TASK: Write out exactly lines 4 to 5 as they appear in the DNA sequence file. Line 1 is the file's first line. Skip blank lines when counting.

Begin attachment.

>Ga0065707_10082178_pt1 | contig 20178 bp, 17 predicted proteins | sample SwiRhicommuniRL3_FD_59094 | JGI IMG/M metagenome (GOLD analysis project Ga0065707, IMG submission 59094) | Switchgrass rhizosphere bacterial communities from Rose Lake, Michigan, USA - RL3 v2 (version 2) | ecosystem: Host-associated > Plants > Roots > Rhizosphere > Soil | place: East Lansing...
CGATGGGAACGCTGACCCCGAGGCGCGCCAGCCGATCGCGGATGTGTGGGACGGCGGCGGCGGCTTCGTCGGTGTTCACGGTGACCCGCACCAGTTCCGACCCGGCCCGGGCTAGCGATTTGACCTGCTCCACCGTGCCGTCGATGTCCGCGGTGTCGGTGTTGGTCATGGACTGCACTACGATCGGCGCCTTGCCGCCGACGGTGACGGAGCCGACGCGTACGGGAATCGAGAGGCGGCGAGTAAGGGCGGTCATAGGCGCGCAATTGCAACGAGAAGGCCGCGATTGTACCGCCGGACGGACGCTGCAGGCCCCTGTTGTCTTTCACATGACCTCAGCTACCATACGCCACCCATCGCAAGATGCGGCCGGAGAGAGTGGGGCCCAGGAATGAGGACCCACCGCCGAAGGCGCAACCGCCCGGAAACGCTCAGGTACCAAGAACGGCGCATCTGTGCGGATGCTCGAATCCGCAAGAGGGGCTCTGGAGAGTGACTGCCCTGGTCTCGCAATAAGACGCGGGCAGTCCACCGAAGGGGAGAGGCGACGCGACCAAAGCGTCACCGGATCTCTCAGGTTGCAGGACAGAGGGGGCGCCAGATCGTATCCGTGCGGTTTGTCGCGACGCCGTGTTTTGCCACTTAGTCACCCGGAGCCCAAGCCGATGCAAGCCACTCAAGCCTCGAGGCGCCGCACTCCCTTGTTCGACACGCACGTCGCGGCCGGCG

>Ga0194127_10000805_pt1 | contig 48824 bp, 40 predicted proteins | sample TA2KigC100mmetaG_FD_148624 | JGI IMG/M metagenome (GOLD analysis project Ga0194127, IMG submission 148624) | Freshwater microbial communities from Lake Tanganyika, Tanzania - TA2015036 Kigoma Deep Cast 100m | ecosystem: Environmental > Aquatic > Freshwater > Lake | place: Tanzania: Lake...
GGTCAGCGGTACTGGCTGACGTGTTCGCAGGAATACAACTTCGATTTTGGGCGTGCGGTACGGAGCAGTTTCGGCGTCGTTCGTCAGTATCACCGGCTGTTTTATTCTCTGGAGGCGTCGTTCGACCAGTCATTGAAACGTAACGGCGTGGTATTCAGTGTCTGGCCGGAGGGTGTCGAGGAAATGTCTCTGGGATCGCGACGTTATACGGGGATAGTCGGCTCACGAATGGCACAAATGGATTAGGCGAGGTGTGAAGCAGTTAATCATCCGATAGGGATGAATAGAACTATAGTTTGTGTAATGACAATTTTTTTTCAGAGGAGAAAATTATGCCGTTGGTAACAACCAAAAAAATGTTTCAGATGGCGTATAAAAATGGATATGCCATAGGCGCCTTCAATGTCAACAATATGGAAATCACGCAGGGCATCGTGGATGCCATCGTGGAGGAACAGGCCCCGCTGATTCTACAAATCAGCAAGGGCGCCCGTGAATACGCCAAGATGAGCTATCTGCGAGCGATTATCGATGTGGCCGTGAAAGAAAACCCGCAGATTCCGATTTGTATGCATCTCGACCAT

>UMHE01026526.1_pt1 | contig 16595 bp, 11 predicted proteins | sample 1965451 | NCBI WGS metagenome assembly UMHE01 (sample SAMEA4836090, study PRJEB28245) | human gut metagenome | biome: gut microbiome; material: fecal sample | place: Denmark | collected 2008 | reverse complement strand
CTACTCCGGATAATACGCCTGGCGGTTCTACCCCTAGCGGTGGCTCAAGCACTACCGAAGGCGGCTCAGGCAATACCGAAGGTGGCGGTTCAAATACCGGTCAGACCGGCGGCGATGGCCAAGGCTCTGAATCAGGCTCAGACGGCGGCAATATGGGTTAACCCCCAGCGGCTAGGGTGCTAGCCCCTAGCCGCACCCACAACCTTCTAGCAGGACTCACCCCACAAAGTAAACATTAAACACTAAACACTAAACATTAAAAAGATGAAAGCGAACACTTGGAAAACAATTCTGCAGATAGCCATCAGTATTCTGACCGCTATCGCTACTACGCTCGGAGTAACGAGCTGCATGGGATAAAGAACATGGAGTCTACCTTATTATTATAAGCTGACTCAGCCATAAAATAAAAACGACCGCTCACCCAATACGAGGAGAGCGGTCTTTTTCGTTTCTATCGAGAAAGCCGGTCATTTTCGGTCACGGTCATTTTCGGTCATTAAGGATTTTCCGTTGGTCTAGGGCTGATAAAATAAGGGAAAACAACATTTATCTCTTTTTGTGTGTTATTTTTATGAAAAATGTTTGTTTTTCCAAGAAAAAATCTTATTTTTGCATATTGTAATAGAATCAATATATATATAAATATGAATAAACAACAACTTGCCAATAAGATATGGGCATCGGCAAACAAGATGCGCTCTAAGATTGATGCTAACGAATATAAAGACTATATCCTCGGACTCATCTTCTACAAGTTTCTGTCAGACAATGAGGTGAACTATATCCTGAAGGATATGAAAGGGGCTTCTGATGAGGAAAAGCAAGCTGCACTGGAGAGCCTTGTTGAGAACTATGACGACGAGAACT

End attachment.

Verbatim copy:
GGTCAGCGGTACTGGCTGACGTGTTCGCAGGAATACAACTTCGATTTTGGGCGTGCGGTACGGAGCAGTTTCGGCGTCGTTCGTCAGTATCACCGGCTGTTTTATTCTCTGGAGGCGTCGTTCGACCAGTCATTGAAACGTAACGGCGTGGTATTCAGTGTCTGGCCGGAGGGTGTCGAGGAAATGTCTCTGGGATCGCGACGTTATACGGGGATAGTCGGCTCACGAATGGCACAAATGGATTAGGCGAGGTGTGAAGCAGTTAATCATCCGATAGGGATGAATAGAACTATAGTTTGTGTAATGACAATTTTTTTTCAGAGGAGAAAATTATGCCGTTGGTAACAACCAAAAAAATGTTTCAGATGGCGTATAAAAATGGATATGCCATAGGCGCCTTCAATGTCAACAATATGGAAATCACGCAGGGCATCGTGGATGCCATCGTGGAGGAACAGGCCCCGCTGATTCTACAAATCAGCAAGGGCGCCCGTGAATACGCCAAGATGAGCTATCTGCGAGCGATTATCGATGTGGCCGTGAAAGAAAACCCGCAGATTCCGATTTGTATGCATCTCGACCAT

>UMHE01026526.1_pt1 | contig 16595 bp, 11 predicted proteins | sample 1965451 | NCBI WGS metagenome assembly UMHE01 (sample SAMEA4836090, study PRJEB28245) | human gut metagenome | biome: gut microbiome; material: fecal sample | place: Denmark | collected 2008 | reverse complement strand